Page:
Moreover, it is a basic principle of bankruptcy law that exemptions are determined when a petition is filed. In re Friedman, 38 B.R. 275, 276 (Bankr. E.D.Pa.1984) ("It is hornbook bankruptcy law that a debtor's exemptions are determined as of the time of the filing of his petition."); see also Cunningham, 354 B.R. at 553. To interpret § 522(c) as conferring merely an ephemeral exemption, subject to post-termination events, would undermine that basic principle and its relationship to the fresh start policy of the Bankruptcy Code.

    The Supreme Court has stated that "a central purpose of the Bankruptcy Code is to provide a procedure by which certain insolvent debtors can reorder their affairs, make peace with their creditors, and enjoy `a new opportunity in life and a clear field for future effort, unhampered by the pressure and discouragement of preexisting debt.'" Grogan v. Garner, 498 U.S. 279, 286, 111 S. Ct. 654, 112 L. Ed. 2d 755 (1991)(quoting Local Loan Co. v. Hunt, 292 U.S. 234, 244, 54 S. Ct. 695, 78 L. Ed. 1230 (1934)). The Bankruptcy. Code facilitates a fresh start, in part, by allowing property properly exempted under § 522 to be immunized against liability for pre-petition debts. See Owen, 500 U.S. at 309, 111 S. Ct. 1833.

    The efficacy of the fresh start policy requires finality that allows a debtor to rebuild his life without fear of lingering creditors. In In re Reed, a Texas debtor sold his homestead, which he had taken as an exemption pursuant to the state exemption list, during the pendency of the bankruptcy proceedings. 184 B.R. 733 (Bankr. W.D.Tex.1995). The trustee for the bankruptcy estate argued that the post-petition sale of the exempt homestead property made the proceeds available to satisfy pre-petition debt. The bankruptcy court disagreed. Id. at 738-39. If "estates could be reopened to administer such proceeds at virtually any time, [the reopening would be] robbing bankruptcy administration of any sort of meaningful finality, and robbing bankruptcy discharge of its efficacy." Id. at 738.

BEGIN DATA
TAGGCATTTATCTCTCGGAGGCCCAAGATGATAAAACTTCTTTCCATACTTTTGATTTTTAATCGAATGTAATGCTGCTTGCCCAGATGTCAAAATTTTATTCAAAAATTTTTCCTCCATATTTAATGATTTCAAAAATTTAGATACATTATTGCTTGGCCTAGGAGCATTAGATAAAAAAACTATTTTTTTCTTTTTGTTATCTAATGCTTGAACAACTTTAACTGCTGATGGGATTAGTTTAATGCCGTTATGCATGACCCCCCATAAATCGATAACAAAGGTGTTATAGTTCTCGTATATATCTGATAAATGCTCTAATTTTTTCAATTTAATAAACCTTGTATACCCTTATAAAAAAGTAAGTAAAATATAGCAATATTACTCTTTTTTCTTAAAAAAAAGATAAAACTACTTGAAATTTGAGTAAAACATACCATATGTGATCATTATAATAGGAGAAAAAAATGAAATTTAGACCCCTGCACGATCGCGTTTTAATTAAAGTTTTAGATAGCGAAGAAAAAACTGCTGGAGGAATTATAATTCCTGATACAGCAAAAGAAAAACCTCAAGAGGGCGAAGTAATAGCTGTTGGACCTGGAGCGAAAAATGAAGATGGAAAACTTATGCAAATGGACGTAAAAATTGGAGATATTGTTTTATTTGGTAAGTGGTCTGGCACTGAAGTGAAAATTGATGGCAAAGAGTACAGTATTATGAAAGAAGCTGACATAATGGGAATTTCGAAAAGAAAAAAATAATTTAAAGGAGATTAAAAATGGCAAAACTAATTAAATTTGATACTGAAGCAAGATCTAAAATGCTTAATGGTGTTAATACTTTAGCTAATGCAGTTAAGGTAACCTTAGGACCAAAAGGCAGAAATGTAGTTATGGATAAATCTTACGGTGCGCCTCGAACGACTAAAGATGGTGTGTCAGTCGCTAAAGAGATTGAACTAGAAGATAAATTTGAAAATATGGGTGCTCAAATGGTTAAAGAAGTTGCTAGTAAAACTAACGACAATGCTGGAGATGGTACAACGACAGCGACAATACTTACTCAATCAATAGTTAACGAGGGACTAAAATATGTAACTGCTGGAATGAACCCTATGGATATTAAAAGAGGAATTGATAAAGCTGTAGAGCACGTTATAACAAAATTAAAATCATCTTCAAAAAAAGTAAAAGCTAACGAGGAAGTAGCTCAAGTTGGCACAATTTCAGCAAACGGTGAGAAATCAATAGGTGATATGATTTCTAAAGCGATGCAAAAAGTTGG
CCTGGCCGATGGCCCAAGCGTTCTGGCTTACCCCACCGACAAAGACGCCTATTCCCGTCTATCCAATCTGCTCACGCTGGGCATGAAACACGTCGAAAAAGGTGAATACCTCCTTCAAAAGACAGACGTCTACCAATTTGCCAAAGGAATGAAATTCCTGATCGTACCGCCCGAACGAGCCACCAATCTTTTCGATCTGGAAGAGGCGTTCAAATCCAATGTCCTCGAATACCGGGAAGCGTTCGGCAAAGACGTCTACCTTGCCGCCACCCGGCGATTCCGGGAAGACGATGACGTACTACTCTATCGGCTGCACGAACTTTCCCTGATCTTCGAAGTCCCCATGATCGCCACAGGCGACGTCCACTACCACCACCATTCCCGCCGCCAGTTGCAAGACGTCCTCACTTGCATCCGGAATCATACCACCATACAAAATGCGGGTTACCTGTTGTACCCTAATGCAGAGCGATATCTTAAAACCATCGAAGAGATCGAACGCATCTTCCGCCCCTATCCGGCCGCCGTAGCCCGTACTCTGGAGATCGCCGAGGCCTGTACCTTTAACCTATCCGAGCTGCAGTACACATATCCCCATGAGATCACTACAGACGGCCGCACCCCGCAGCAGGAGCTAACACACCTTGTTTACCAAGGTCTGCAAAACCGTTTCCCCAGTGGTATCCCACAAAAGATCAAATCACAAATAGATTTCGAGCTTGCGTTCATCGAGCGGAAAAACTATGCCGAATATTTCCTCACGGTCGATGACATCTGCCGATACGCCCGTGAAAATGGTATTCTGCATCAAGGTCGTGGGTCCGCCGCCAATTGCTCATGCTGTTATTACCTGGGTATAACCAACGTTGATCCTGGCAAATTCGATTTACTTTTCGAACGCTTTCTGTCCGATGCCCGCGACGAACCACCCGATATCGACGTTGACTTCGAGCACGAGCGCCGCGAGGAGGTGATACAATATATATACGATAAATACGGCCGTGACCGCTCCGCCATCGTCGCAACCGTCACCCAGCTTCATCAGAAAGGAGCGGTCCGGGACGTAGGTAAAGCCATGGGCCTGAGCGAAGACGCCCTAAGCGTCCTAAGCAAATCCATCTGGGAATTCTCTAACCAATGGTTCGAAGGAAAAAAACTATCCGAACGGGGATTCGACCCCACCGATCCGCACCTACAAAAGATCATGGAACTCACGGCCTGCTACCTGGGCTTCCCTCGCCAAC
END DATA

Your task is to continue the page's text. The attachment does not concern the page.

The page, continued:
Pasquina argues that the fresh start and finality interests are inapplicable in this case because Cunningham is a dishonest debtor unworthy of the Bankruptcy Code's protection. It is simply unfair, Pasquina argues, to limit his ability to collect on his judgement against Cunningham. Congress has not been unresponsive to such concerns. When Congress chose to impose limits on the fresh start policy, it did so by providing explicitly that certain debts are nondischargeable. See 11 U.S.C. § 523(a); Grogan, 498 U.S. at 287, 111 S. Ct. 654 (finding that by allowing certain debts to be nondischargeable, such as "child support, alimony, and certain unpaid educational loans and taxes, as well as liabilities for fraud[,] Congress evidently concluded that the creditors' interest in recovering full payment of debts in these categories outweighed the debtors' interest in a complete fresh start"). In fact, Pasquina successfully argued to the bankruptcy court that Cunningham's debt arising from the Massachusetts Superior Court *325 judgement in favor of Pasquina was nondischargeable because of Cunningham's fraudulent conduct. However, in deciding which pre-petition debts could be satisfied from otherwise exempt property, Congress did not list such a nondischargeable debt in the itemization set forth in § 522(c)(1)(3). Therefore, in asking us to limit the protections afforded Cunningham because he is a dishonest debtor, Pasquina is effectively asking us to rewrite § 522(c). We cannot do that.[11]